A cookie is a message given to a Web browser by a Web server. The browser stores the message in a small text file that the server embeds on the user’s computer. Each time the same computer requests a page with a browser, the cookie is sent back to the server too.
There are a wide variety of things you can do with cookies. They are used to store information about user, visited pages, poll results and etc. The main purpose of cookies is to identify users and possibly prepare customized Web pages for them.
Normally cookies are used only to store small amounts of data. Websites can read the values from the cookies and use the information as desired. In addition to the information it stores, each cookie has a set of attributes that helps ensure the browser sends the correct cookie when a request to a server is made.
Even though cookies are not harmful some people do not permit cookies due to concerns about their privacy. In this case you have to use Sessions.
PHP cookies can be set using the setcookie() function. The syntax is as follows:
setcookie(name[, value[, expire[, path[, domain[, security]]]]])
- [name] The cookie name. The name of each cookie sent is stored in the superglobal array $_COOKIE.
- [value] The cookie value. It is associated with the cookie name.
- [expire] The time after which the cookie should expire in seconds
- [path] Specifies the exact path on the domain that can use the cookies.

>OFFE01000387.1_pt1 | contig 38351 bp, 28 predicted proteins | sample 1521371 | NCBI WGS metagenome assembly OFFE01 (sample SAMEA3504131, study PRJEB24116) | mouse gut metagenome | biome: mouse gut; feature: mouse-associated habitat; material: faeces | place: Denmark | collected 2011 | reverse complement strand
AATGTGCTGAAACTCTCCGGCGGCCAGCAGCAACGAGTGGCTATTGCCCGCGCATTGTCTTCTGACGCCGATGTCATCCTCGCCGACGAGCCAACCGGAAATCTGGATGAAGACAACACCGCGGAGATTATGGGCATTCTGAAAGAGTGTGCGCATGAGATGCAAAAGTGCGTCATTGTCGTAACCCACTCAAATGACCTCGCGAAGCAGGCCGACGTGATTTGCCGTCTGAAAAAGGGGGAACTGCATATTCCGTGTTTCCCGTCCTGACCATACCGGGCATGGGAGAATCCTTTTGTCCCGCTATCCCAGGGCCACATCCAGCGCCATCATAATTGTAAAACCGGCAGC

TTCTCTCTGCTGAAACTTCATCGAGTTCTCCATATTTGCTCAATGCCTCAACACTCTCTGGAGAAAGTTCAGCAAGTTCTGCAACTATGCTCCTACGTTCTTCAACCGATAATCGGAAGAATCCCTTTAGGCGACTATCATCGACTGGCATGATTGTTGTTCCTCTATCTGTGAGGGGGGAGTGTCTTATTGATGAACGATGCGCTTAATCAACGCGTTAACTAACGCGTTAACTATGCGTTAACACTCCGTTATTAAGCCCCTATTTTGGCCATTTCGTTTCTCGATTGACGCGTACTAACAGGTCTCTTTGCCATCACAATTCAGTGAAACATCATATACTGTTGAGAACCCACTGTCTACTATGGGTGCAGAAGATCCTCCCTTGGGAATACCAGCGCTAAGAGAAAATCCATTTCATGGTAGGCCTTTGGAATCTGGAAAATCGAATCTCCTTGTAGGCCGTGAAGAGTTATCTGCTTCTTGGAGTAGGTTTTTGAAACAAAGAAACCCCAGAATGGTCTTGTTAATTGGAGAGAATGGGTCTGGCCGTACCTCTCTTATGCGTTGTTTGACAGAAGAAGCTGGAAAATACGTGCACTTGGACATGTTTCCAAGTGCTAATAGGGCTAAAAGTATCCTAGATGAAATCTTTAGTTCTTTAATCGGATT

- [domain] The domain that the cookie is available. If not domain is specified, the default value is the value of the domain in which cookie was created.
- [security] Specifies whether the cookie will be sent via HTTPS. A value of 1 specifies that the cookie is sent over a secure connection but it doesn’t mean that the cookie is secure. It’s just a text file like every other cookie. A value of 0 denotes a standard HTTP transmission.
In the example below, we will create a cookie named “myCookie” and assign the value “PHP Tutorial” to it. We also specify that the cookie should expire after one hour and that the cookie is available for all pages within a Tutorials directory.
setcookie("myCookie", "PHP Tutorial", time()+3600, "/tutorials");
There’s one important item to mention about using cookies. Because of the way cookies work within HTTP, it’s important that you send all cookies before any output from your script. This requires that you place calls to this function before any output, including tags as well as any whitespace. If you don’t, PHP will give you a warning and your cookies will not be sent.
Now the cookie is set and we need to retrieve the information. As mentioned above the name of each cookie sent by your server accessed with the superglobal array $_COOKIE. In the example below we retrieve the value of the cookie and print out its value on the screen.
echo "The cookie value is ".$_COOKIE['myCookie'];
This would show up on the page as: “myCookie value is PHP Tutorial”.
By default, the cookies are set to be deleted when the browser is closed. We can override that default by setting a time for the cookie’s expiration but there may be occasions when you need to delete a cookie before the user closes his browser, and before its expiration time arrives. To do so, you should assure that the expiration date is in the past. The example below demonstrates how to do it (setting expiration time 1 minute ago):
setcookie("myCookie", "", time()-60);